Czechoslovakia Table of Contents
Soviet influence within the armed forces became even stronger after 1968 because of the units left behind after the withdrawal of the main invasion forces. Resignations and purges eliminated the officers and NCOs who would have objected to the Soviet occupation, whereas those who remained on active duty and those recruited to replace losses were inclined to favor strong Soviet ties. In late 1987, nearly two decades after the invasion, five Soviet divisions were still stationed in Czechoslovakia and, to all outward appearances, Soviet influence was undiminished.
Soviet military units deployed outside the borders of the Soviet Union after World War II have been organized in groups rather than in fronts, which was the wartime designation of these major formations. Throughout the postwar era, the largest deployment of Soviet forces outside its borders has been the Group of Soviet Forces in Germany located in East Germany. Other groups were the Northern Group of Forces in Poland, the Southern Group of Forces in Hungary, and the Central Group of Forces in Czechoslovakia. The Central Group of forces comprised two tank divisions, three mechanized infantry divisions, three missle brigades, an artillery brigade, and an airborne assault brigade. Total strength was about 85,000. Group headquarters was located in the town of Milovice, northwest of Prague. In October 1984, Colonel General Viktor Yermakov was named by Moscow to command the Central Group of Forces, replacing Lieutenant General Grigoriy Borisov, who had assumed command in January 1981.
Four of the five Soviet ground divisions in Czechoslovakia were stationed in the Czech lands (Milovice, Mlada Boleslav, Vysoke Myto, and Bruntal), while one was headquartered in Slovakia (Zvolen). Armaments in early 1987 included 1,500 main battle tanks, 650 artillery pieces, 90 multipurpose rocket launchers, and 300 front-line aircraft, including 120 helicopters. The aircraft inventory also included Su-25 ground attack airplanes. The Central Group of Forces also possessed fifty operational and operational-tactical nuclear missiles consisting of SS-21s, SS-22s, and SS-23s. The SS-21 sites included Zvolen, Topolcany, and Vysoke Myto in Slovakia, and at Plzen, Ceske-Budejovice, Mlada Boleslav, Susice, Milovice, Brod nad Dyji, Havlickuv Brod, Bruntal, and Tabor in the Czech lands. In 1983 the Czechoslovak government attempted to muster public support for the decision to install these missiles. The Czechoslovak citizenry, however, realizing that their country had now become a primary target in a future war, did not support the installation.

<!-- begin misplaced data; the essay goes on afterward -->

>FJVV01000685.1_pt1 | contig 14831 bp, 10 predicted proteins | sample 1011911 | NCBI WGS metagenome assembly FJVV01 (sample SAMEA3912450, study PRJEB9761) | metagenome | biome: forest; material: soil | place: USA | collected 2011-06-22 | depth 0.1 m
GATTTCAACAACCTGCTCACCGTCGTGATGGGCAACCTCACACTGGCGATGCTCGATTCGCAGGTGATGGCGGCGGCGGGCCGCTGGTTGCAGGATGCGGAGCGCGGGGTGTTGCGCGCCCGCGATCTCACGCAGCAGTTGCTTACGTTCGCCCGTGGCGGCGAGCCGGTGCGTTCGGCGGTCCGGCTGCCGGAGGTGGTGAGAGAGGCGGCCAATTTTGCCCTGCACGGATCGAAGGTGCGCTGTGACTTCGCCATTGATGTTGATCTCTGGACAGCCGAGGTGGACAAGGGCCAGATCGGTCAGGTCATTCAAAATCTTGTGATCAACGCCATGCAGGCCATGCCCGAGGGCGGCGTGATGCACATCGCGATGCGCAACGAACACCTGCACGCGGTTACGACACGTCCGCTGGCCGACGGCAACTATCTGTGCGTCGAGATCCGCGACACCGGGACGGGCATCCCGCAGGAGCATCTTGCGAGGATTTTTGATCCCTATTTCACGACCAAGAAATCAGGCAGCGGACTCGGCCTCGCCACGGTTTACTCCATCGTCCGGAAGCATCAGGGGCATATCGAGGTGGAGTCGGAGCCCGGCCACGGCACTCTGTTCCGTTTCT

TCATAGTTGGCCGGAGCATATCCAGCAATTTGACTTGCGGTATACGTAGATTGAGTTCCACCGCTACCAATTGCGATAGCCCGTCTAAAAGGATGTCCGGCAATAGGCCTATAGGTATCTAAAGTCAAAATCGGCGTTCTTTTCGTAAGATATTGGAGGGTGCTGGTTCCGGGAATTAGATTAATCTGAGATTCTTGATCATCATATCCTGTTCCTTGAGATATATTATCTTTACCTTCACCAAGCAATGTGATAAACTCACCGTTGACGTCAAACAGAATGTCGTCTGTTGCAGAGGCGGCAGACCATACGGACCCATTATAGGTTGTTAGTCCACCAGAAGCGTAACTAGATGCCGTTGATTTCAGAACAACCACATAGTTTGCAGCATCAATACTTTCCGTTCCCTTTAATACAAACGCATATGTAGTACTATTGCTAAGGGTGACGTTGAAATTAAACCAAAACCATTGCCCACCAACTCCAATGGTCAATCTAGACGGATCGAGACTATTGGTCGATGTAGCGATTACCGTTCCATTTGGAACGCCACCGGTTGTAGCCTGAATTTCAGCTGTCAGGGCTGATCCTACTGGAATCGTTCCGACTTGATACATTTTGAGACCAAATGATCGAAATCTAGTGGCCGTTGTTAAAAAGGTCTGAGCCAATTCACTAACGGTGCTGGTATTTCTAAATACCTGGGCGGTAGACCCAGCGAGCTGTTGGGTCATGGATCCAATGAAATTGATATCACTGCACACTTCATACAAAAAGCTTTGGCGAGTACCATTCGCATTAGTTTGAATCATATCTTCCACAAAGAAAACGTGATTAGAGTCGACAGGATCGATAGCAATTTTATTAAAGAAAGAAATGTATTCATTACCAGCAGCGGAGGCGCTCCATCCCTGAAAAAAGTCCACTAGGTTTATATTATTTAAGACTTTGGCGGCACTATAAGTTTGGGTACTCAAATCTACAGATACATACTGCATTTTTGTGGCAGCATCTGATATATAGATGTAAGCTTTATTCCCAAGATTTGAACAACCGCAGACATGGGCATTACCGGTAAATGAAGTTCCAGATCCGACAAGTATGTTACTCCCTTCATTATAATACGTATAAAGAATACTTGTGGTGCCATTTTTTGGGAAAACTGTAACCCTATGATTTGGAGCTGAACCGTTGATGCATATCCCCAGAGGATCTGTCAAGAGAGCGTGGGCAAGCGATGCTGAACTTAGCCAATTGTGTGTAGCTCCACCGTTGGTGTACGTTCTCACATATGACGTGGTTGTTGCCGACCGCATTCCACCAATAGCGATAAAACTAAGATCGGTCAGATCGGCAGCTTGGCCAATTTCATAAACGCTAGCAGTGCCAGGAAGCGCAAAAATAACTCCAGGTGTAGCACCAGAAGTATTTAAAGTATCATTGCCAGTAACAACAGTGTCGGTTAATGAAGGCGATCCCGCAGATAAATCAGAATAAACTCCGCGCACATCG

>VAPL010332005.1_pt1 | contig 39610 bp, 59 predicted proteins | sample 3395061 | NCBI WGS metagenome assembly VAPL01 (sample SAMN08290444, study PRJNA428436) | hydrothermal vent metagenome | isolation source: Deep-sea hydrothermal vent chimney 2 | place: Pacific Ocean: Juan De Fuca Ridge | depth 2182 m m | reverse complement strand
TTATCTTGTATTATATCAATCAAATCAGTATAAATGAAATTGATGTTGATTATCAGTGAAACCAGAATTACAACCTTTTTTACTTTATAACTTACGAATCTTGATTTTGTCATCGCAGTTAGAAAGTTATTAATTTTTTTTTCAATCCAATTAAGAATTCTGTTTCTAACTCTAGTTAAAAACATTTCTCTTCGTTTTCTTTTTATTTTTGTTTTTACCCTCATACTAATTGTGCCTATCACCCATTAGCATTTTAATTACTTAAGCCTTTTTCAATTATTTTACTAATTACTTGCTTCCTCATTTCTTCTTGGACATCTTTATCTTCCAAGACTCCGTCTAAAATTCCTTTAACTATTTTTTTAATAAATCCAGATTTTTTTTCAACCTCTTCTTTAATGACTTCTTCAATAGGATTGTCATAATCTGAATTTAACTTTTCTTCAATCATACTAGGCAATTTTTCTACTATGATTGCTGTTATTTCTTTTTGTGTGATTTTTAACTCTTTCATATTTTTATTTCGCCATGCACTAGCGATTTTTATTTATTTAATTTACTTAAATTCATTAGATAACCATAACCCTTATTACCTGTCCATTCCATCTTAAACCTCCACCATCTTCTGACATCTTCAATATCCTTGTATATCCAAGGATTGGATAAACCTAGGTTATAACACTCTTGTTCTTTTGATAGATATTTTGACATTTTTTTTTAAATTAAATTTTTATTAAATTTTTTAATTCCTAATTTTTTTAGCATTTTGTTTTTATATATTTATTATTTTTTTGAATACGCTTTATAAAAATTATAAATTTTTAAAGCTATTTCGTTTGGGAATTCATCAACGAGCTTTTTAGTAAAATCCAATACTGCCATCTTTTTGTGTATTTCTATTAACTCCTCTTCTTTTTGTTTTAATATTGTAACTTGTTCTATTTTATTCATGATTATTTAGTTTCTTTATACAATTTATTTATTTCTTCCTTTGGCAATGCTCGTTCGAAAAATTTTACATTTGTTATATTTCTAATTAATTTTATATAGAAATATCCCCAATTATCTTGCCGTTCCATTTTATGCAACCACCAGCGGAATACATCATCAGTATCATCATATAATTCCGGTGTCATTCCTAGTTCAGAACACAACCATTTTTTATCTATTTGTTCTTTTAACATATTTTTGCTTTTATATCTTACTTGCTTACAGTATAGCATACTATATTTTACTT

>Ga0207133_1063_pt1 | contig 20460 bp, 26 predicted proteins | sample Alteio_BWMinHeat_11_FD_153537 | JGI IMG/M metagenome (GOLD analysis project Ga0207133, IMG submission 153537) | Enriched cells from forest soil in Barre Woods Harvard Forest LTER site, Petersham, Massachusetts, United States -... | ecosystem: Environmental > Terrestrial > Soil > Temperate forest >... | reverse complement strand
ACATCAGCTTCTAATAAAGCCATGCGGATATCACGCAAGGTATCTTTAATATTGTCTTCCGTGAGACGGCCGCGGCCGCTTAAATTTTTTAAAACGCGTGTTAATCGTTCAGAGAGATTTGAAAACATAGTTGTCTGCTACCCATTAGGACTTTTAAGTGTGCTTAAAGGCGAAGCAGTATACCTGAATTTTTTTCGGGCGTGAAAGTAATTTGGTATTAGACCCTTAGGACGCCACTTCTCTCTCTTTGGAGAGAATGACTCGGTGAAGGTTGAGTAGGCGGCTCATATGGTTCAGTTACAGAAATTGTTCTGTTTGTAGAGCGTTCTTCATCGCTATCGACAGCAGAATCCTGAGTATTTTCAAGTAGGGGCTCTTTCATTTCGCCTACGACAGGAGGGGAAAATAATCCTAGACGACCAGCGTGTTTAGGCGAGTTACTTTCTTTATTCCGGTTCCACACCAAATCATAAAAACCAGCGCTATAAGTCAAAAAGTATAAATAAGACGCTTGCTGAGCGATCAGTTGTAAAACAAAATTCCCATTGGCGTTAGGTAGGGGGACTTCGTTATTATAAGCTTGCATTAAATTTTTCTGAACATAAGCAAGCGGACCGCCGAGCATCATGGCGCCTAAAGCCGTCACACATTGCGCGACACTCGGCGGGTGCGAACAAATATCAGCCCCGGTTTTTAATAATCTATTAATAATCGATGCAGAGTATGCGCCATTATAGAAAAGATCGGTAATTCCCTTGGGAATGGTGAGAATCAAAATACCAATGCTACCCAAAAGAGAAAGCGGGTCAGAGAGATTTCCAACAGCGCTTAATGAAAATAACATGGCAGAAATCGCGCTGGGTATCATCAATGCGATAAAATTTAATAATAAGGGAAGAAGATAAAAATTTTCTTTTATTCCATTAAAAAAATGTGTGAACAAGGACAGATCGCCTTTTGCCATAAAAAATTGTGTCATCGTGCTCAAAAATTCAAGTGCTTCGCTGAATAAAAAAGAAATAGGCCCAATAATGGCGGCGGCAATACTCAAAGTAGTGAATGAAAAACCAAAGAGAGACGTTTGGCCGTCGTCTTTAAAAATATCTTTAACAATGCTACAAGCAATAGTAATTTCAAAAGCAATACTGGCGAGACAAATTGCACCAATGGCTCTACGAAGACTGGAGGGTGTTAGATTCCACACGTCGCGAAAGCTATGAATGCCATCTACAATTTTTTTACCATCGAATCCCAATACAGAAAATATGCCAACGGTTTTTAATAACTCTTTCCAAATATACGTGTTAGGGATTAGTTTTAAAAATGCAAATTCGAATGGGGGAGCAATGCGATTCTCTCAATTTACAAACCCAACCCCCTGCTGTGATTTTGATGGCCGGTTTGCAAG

The Central Group of Forces is a legacy of the 1968 invasion; until that event, Czechoslovakia had had no Soviet troops stationed permanently within its borders. The degree of permanence of the Central Group of Forces has in the past appeared to be a matter of semantics. For several years after the invasion, the deployment was referred to officially as "temporary," and a commission for the Temporary Stationing of Soviet Forces on Czechoslovak Territory existed for at least the first ten years. The Soviet purpose in maintaining troop units of the magnitude of the Central Group of Forces is undoubtedly twofold: first, to avoid any future Dubcek-like deviations and, second, to increase substantially the strength of the Warsaw Pact on its westernmost frontier.
Data as of August 1987